And would the tax exemption from the soap sales "business" be applicable to the agriculture purchases? Your business records (which the IRS can audit, going back as far as 3 years, and if they find discrepancies, then investigating as far back as 7 years) would have to show the purchases, and you might be put in a position of having to explain why you're showing an inordinate profit on soap, while the supplies you're purchasing seem to be mostly animal feed and fencing supplies.

And one other thought - cheating to lose is still cheating. Why do you want the tax exemption? It sounds like the main point is to avoid paying (sales) tax. Is it going to be much more than the income tax you'll be paying on the profit you show from soap? I realize that it might get there if you're buying a tractor or building a barn, but for most supplies, the taxes probably won't make up the amount of money you'd have to spend running the soap sales.

To me, it sounds like a really, really bad idea.

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From:fiberaddict
Date:March 11th, 2010 04:32 pm (UTC)
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No, the main point is the Ag Exemption itself; the county won't allow it unless it's for BUSINESS. Doesn't matter that I have the land, the animals, etc - to get an Ag Exemption, you HAVE to prove a profit.

I have no problem keeping track of receipts, etc - all our books are in QuickBooks anyway. Fleece sales doesn't count (I asked...stupid, but there ya go.) To sell milk, etc, we have to go thru the FDA - which I WILL NOT do.

Soap sales - I've watched at craft fairs. Most of them are cash. $5/bar, tax built in. The sellers - IF they are doing this legally - have to back into the Sales taxes. Honestly, I doubt most of them are doing that - the ones I spoke to had NO CLUE about tax forms, etc. (I do taxes, which is why I asked. I wanted to know exactly what forms to get, etc.)

We're looking at about 20 gallons of milk PER WEEK. (And I'm low-balling that!). I WILL be purchasing the soap-making supplies - in bulk, since we will have so much milk that needs to be used (we drink maybe 2 gallons a week; cheese/ice cream/yoghurt/etc won't take *that* much!)....so, receipts of money spent won't be the problem.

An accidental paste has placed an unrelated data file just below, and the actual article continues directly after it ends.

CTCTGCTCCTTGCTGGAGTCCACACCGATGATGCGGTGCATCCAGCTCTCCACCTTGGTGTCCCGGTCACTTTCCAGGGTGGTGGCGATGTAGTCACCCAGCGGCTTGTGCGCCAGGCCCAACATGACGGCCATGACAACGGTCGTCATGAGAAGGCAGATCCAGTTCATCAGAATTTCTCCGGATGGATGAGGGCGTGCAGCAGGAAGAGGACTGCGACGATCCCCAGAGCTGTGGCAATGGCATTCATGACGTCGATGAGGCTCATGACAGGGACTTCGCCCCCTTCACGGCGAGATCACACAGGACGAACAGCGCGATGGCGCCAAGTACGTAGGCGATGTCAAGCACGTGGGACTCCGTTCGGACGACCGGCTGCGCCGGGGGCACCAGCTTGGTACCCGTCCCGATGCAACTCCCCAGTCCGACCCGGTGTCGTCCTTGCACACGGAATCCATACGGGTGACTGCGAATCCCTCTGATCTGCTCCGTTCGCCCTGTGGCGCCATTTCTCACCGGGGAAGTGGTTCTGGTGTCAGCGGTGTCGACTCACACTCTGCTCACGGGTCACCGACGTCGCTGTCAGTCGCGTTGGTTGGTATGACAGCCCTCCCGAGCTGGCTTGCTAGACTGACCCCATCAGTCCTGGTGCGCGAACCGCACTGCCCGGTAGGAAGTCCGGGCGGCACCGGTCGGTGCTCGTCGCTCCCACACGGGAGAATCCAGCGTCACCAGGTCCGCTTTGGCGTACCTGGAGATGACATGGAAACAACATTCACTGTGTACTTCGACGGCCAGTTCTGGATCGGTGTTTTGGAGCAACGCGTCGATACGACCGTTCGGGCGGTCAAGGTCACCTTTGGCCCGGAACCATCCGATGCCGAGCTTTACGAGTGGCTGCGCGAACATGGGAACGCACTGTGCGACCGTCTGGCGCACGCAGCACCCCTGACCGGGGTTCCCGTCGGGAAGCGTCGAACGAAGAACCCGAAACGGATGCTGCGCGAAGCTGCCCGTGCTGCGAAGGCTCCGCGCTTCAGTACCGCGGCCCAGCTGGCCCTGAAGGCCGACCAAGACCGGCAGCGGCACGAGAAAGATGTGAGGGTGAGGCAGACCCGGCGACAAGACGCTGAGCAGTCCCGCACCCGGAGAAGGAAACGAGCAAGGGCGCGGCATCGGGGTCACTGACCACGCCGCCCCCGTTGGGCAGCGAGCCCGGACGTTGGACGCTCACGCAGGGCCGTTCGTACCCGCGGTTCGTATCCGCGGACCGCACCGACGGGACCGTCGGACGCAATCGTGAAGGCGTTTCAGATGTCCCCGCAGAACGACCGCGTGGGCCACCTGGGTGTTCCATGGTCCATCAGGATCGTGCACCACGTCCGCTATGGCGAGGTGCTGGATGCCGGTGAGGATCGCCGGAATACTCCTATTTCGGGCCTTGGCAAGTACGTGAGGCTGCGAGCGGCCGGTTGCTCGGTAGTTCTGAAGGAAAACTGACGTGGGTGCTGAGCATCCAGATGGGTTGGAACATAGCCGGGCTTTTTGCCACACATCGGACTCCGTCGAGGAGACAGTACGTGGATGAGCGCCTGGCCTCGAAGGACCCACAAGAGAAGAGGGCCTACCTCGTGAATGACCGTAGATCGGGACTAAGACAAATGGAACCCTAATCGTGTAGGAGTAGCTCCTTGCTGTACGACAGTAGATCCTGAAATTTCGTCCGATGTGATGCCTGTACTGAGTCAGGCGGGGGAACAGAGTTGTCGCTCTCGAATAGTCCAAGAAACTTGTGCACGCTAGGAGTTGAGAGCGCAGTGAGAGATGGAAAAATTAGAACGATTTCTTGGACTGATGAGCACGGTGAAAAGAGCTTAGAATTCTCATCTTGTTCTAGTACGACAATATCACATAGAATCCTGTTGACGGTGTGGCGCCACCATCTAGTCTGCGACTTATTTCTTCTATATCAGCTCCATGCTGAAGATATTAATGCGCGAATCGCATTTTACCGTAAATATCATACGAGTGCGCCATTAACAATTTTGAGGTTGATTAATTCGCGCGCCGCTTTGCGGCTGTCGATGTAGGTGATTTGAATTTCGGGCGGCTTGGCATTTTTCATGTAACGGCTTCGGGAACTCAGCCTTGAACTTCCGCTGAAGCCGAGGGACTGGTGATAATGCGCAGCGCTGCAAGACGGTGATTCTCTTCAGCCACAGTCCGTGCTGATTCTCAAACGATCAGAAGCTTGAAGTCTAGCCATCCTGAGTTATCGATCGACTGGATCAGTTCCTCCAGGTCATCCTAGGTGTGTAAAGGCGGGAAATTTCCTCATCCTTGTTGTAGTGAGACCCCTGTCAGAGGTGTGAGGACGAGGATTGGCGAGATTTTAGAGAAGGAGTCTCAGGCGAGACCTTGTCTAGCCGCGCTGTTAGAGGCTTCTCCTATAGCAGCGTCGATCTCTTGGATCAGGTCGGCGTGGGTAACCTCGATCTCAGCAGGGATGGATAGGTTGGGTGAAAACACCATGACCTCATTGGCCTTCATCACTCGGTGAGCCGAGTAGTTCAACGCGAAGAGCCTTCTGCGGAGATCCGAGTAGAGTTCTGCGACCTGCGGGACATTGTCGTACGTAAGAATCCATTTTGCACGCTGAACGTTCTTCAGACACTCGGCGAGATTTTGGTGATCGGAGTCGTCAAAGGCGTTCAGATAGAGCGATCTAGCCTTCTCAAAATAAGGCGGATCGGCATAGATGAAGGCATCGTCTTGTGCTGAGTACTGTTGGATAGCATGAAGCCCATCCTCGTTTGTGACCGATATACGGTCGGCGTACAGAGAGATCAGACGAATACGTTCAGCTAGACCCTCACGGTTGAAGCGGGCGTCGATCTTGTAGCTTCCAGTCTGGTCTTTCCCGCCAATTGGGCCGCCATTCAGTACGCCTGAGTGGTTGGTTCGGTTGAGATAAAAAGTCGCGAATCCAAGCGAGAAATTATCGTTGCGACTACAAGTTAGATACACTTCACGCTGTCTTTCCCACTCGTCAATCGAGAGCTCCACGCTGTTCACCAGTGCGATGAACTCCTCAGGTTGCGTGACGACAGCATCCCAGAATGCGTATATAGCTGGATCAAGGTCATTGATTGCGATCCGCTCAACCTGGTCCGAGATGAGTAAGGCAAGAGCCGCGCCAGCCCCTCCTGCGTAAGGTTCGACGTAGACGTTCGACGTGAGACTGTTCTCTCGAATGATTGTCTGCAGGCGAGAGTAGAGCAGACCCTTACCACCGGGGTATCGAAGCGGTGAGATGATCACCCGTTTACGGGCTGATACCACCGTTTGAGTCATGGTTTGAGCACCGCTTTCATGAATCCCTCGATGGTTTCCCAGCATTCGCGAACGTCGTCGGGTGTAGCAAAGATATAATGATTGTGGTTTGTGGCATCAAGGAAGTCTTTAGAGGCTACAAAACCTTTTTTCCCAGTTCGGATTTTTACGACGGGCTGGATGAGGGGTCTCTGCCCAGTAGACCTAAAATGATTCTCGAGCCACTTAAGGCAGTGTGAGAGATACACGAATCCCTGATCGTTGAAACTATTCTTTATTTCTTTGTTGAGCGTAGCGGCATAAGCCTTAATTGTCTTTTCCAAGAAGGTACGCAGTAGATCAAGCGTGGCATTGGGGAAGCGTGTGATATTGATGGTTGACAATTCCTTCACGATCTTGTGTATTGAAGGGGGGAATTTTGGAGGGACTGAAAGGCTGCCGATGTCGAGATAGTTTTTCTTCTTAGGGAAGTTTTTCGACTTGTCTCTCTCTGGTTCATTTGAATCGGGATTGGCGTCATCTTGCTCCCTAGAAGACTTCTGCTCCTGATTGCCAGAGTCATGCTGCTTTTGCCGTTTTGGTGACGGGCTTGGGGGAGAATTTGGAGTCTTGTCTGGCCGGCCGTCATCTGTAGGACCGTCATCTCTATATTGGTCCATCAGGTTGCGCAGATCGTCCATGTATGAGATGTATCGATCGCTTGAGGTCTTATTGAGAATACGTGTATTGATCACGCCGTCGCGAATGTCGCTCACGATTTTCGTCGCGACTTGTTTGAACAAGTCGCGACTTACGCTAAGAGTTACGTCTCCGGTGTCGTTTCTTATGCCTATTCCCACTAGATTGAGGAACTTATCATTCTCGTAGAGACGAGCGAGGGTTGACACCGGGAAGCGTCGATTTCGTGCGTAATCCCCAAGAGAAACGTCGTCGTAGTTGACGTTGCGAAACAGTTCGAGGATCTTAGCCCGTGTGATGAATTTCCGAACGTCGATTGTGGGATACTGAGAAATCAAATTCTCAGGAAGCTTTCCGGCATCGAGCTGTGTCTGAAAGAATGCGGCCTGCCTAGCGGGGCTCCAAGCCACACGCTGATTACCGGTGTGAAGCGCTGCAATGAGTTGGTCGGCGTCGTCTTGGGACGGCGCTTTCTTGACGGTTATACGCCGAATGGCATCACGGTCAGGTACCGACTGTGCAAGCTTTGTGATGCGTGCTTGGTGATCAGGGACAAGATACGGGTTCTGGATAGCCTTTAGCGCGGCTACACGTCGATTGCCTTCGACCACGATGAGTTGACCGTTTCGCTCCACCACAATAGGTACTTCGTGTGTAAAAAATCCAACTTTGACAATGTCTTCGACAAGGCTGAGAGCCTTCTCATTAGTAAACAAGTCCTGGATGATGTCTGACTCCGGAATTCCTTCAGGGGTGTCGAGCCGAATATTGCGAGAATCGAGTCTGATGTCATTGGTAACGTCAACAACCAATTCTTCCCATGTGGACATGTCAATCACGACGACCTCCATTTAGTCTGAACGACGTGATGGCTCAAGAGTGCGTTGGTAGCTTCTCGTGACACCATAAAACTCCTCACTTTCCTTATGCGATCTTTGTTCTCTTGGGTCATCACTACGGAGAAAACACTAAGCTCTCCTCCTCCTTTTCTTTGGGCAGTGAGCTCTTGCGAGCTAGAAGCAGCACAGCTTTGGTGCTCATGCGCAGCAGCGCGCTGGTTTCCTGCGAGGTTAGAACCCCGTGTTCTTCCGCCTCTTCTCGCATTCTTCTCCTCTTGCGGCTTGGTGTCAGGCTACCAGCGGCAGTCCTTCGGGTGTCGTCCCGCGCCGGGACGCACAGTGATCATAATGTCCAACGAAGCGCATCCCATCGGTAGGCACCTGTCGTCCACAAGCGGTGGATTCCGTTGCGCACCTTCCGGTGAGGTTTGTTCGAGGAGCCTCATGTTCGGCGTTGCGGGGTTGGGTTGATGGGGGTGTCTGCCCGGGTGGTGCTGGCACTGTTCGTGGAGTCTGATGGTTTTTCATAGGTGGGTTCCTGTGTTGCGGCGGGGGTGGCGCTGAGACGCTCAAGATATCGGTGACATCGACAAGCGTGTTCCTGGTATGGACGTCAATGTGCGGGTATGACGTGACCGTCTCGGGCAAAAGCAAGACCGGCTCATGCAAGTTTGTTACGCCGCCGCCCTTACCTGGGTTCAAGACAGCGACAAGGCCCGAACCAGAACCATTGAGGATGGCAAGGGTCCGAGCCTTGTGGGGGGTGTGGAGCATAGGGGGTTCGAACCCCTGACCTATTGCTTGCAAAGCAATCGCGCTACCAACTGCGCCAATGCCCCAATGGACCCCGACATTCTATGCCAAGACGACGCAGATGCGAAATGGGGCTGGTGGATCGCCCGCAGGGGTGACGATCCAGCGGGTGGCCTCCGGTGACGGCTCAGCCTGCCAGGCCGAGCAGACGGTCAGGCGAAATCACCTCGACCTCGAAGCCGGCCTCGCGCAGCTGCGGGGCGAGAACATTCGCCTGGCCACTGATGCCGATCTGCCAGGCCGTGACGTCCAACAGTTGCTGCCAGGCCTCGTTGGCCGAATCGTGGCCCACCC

As for receipts for sales - most of the people that are selling at craft fairs, etc DON'T give receipts. I asked....and no one had 'em. So....I'd like to know how they handle it with the IRS/State Tax offices.
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From:oakenking
Date:March 11th, 2010 04:42 pm (UTC)
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I wonder the same thing - I know that I wasn't a great book-keeper with my business, so some of these folks, I have NO CLUE how they manage to get right with the tax man!

I wasn't talking about giving receipts to people - I meant, showing receipts of money, to make your profit. If you're showing all the expenses that you're shelling out, you'll have to have all that amount plus $500 to show that as a profit... and if you don't pay the taxes on the whole amount of your sales receipts, you'll run into the folks with the State. I'm not saying it's not doable - I'm just thinking it might be more trouble and cost than it nets.
From:ext_219271
Date:March 11th, 2010 04:15 pm (UTC)

taxes

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Doesn't sound good to me, either.
BTW, you don't own your property unless you have the... crap what's that called? I don't remember. It starts with an L, I think. And nobody owns theirs. You simply own what's on THEIR land. You pay taxes to use THEIR land. Michael Badnerick has a constitution class series on it.
Our taxes are $1100 on 3 acres. We simply have enough withheld so it gets paid with our tax return. Ironic, that, eh?
From:enjayk
Date:March 13th, 2010 05:29 pm (UTC)
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does the profit have to come from just one source/product, or can it be from the whole enterprise? i realize your tiny herd of cashmere won't be producing much, but at the prices cashmere can run that could contribute. if you planted some herbs (or dye plants), hay a pasture and sell the excess, sell goats milk for soap making, sell composted manure, seedlings, produce, lease out the goats for land clearing purposes, wouldn't all of them contribute toward turning a profit and then qualifying as exempt? obviously each source would have it's own regs and reqs, and headaches, but surely you could find some fairly passive activities that alleviate the conundrum?

we had an eventful week, the three kids and the biggest baby of them all had norovirus. I did too but...yeah, i'm the mom. *sigh* i'm off to rest.
(spin a yarn)